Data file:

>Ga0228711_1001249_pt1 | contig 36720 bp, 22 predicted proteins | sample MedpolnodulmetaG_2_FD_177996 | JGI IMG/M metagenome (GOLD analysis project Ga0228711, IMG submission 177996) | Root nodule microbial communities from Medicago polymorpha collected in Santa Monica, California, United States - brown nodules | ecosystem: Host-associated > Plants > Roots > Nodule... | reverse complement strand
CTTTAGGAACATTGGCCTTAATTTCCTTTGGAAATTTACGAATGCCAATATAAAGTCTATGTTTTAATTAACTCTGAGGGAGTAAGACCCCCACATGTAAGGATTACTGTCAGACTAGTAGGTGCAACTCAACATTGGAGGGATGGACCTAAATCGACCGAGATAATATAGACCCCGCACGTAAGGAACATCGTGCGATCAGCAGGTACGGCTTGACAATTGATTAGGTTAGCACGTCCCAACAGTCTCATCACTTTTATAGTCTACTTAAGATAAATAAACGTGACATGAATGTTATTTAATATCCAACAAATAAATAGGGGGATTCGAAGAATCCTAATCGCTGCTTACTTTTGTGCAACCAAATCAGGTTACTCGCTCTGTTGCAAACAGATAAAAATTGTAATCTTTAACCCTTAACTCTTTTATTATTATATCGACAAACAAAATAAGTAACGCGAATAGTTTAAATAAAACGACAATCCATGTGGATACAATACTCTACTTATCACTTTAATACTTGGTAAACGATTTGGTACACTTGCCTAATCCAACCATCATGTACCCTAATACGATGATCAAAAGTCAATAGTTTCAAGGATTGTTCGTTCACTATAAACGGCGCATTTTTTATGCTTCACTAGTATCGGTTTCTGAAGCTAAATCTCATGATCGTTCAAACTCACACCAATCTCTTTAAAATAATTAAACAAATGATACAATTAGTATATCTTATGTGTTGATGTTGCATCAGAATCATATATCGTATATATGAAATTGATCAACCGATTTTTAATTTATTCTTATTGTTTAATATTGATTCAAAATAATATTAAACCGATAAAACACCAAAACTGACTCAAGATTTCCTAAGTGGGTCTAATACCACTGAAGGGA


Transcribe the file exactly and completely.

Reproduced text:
>Ga0228711_1001249_pt1 | contig 36720 bp, 22 predicted proteins | sample MedpolnodulmetaG_2_FD_177996 | JGI IMG/M metagenome (GOLD analysis project Ga0228711, IMG submission 177996) | Root nodule microbial communities from Medicago polymorpha collected in Santa Monica, California, United States - brown nodules | ecosystem: Host-associated > Plants > Roots > Nodule... | reverse complement strand
CTTTAGGAACATTGGCCTTAATTTCCTTTGGAAATTTACGAATGCCAATATAAAGTCTATGTTTTAATTAACTCTGAGGGAGTAAGACCCCCACATGTAAGGATTACTGTCAGACTAGTAGGTGCAACTCAACATTGGAGGGATGGACCTAAATCGACCGAGATAATATAGACCCCGCACGTAAGGAACATCGTGCGATCAGCAGGTACGGCTTGACAATTGATTAGGTTAGCACGTCCCAACAGTCTCATCACTTTTATAGTCTACTTAAGATAAATAAACGTGACATGAATGTTATTTAATATCCAACAAATAAATAGGGGGATTCGAAGAATCCTAATCGCTGCTTACTTTTGTGCAACCAAATCAGGTTACTCGCTCTGTTGCAAACAGATAAAAATTGTAATCTTTAACCCTTAACTCTTTTATTATTATATCGACAAACAAAATAAGTAACGCGAATAGTTTAAATAAAACGACAATCCATGTGGATACAATACTCTACTTATCACTTTAATACTTGGTAAACGATTTGGTACACTTGCCTAATCCAACCATCATGTACCCTAATACGATGATCAAAAGTCAATAGTTTCAAGGATTGTTCGTTCACTATAAACGGCGCATTTTTTATGCTTCACTAGTATCGGTTTCTGAAGCTAAATCTCATGATCGTTCAAACTCACACCAATCTCTTTAAAATAATTAAACAAATGATACAATTAGTATATCTTATGTGTTGATGTTGCATCAGAATCATATATCGTATATATGAAATTGATCAACCGATTTTTAATTTATTCTTATTGTTTAATATTGATTCAAAATAATATTAAACCGATAAAACACCAAAACTGACTCAAGATTTCCTAAGTGGGTCTAATACCACTGAAGGGA